6 oz fat-free plain Greek yogurt
½ tsp vanilla extract
½ tsp ground cinnamon
½ tsp pumpkin pie spice
pinch of stevia (optional)
granola or pumpkin seeds (optional
- Combine all ingredients (other than granola or pumpkin seeds) in a bowl and mix well. Sprinkle with toppings, if desired.
Carla Oates’ Sweet Potato and Pecan Tart
1½ cups (6 oz) pecans
1 cup (3½ oz) almond meal
2 tbsp arrowroot
1 tsp ground cinnamon
1 large egg, lightly beaten
2 tbsp maple syrup
1 tbsp macadamia oil, plus extra for greasing
14 oz sweet potato, peeled and cut into chunks
½ cup (4 fl oz) almond milk
3 large eggs
¼ cup (2 fl oz) maple syrup
1 tsp ground cinnamon
1 tsp ground ginger
½ tsp vanilla bean powder
½ tsp ground nutmeg
⅛ tsp ground cloves
pinch of salt
Glazed Salted Pecans Ingredients:
¼ cup (2 fl oz) maple syru
¾ cup (3½ oz) pecans
¼ teaspoon salt
1½ cups yogurt
- To make the pastry, blend pecans in a food processor or high-speed blender until finely ground. Transfer to a medium bowl. Add almond meal, arrowroot and cinnamon and stir to combine. Add egg, syrup and oil and mix until crust begins to bind together. Press mixture into an 8-inch pie dish lightly greased with oil to make an even layer on the base and sides.
- Cover and refrigerate 15 minutes. Preheat oven to 350 F. Cover base with a piece of parchment paper and fill with baking weights, dry rice or beans. Bake 10 minutes. Remove baking weights and paper and bake 5 more minutes, or until golden brown.
- To prepare filling, steam sweet potatoes 10 to 15 minutes until tender. Place sweet potatoes and remaining ingredients in a food processor. Blend until smooth. Pour into prepared base and spread to make a smooth surface. Bake 35 to 40 minutes, or until set. Cover pastry edge with foil if it begins to darken too much. Set aside to cool.
- Meanwhile, to make the salted glazed pecans, line a small baking sheet with parchment paper. Heat maple syrup in a small saucepan over low heat until simmering. Add pecans and salt and toss to coat. Continue to heat, tossing occasionally, until syrup reduces to a thick and sticky coating over nuts. Drop glazed pecans in small clusters on prepared baking sheet. Set aside to cool and harden.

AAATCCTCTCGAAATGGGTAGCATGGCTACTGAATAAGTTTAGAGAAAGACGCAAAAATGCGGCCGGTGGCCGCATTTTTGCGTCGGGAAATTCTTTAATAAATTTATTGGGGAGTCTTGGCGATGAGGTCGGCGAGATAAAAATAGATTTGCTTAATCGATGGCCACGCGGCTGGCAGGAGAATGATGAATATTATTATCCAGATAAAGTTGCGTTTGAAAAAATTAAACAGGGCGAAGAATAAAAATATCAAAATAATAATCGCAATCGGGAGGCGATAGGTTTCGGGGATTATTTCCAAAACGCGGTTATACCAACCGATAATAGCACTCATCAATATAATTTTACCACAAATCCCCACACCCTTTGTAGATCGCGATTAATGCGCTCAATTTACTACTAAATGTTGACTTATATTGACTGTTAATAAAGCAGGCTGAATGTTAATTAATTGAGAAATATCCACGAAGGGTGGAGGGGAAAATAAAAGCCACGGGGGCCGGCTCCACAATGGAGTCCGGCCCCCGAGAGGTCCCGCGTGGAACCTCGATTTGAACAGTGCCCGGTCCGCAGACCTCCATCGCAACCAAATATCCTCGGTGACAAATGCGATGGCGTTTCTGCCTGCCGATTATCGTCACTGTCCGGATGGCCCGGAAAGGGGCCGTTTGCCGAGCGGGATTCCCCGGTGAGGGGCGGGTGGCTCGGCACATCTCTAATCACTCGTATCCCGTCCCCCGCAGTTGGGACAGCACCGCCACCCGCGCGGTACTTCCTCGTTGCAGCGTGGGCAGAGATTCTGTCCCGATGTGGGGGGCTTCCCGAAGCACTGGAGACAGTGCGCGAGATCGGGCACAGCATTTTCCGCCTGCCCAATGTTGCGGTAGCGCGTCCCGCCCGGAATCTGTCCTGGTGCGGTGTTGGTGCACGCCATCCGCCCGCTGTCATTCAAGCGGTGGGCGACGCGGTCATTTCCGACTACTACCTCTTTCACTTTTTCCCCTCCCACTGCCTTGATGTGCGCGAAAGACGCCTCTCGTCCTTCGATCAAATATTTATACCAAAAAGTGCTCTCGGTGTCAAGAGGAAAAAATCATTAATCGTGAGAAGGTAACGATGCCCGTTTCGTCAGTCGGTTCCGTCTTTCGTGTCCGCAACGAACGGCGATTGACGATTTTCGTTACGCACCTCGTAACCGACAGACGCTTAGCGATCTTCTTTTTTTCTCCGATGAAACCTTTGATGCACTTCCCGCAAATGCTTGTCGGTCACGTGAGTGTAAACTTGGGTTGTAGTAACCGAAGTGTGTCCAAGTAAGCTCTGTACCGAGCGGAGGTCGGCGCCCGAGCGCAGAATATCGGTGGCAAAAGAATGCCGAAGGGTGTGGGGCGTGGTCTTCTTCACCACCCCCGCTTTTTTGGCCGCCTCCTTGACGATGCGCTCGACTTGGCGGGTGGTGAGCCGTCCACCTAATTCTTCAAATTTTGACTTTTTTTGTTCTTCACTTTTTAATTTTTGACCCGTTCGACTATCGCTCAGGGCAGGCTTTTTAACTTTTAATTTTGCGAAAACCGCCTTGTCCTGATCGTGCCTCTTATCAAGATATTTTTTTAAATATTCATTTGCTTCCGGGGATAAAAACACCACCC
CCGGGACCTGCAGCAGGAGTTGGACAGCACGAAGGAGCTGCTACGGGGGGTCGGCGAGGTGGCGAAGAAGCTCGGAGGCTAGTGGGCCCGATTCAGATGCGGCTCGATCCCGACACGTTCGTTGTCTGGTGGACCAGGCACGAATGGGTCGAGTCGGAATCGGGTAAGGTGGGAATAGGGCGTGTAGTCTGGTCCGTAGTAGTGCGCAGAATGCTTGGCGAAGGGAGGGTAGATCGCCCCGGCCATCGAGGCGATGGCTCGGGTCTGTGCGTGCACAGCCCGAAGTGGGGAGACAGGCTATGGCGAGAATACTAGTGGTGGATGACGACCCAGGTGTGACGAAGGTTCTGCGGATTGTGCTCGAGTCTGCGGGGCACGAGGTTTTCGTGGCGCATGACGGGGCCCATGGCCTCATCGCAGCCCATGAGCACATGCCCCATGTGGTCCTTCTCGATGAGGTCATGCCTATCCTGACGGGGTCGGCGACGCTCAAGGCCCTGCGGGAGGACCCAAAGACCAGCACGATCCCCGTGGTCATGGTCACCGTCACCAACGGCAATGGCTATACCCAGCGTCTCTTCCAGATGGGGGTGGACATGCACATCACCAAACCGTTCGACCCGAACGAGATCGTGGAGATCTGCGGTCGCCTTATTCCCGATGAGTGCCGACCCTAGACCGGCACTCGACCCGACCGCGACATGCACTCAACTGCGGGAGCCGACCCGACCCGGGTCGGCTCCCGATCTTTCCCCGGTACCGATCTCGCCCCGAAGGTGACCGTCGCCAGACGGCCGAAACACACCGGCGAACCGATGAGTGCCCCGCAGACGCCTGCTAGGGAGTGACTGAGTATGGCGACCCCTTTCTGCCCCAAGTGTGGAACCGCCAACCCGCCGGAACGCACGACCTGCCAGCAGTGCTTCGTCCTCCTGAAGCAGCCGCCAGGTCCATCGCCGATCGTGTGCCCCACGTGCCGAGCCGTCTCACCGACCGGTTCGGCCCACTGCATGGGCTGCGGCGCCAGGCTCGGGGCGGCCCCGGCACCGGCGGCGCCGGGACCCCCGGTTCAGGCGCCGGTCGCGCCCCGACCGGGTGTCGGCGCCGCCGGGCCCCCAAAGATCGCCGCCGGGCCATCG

- Spoon yogurt in center of cooled tart and spread out. Decorate with pecans.
Adapted recipe excerpted with permission from “The Beauty Chef” by Carla Oates, published by Hardie Grant Books in August 2017, RRP $35.
Gaz Oakley’s Pan-Roasted Pumpkin Wedges
1 small pumpkin or squash
3 tbsp canola oil, plus a little extra
1 tbsp miso paste
pinches of sea salt and cracked black pepper
3 tbsp maple syrup
12 fresh sage leaves
seeds from 1 pomegranate
- Preheat oven to 350 F. With a serrated knife, cut top and bottom off pumpkin. Cut in half down middle and scoop out seeds. Wash pulp off seeds and roast seeds in oven for 12 minutes. (Leave oven on.)
- Slice pumpkin into 1-inch-thick wedges. Bring a large saucepot of water to a boil, carefully add wedges and cook 6 to 8 minutes. Drain in a colander, return to empty pot, and let steam-dry and cool slightly.
- In a large mixing bowl, whisk together oil and miso. Add pumpkin and toss to coat.
- Heat oil in a large, nonstick saute pan over medium heat. When hot, fry a few wedges at a time (don’t overcrowd the pan) for 3 to 4 minutes on each side, or until golden. Sprinkle with some salt and pepper, and drizzle with some syrup. Once golden on both sides, remove wedges and transfer to a baking sheet to keep warm in oven. Repeat until all wedges are fried.
- Leave pan on the heat, adding a couple tablespoons more oil if none is left in pan. Throw in sage leaves and cook 2 minutes, or until crisp. Drain fried leaves on paper towel. Serve, sprinkling pumpkin wedges with fried sage leaves and pomegranate and pumpkin seeds.
Adapted recipe excerpted with permission from “Vegan Christmas” by Gaz Oakley, published by Quadrille Publishing in October 2018, RRP $19.99 hardcover.
Photo credit: GMVozd, Getty Images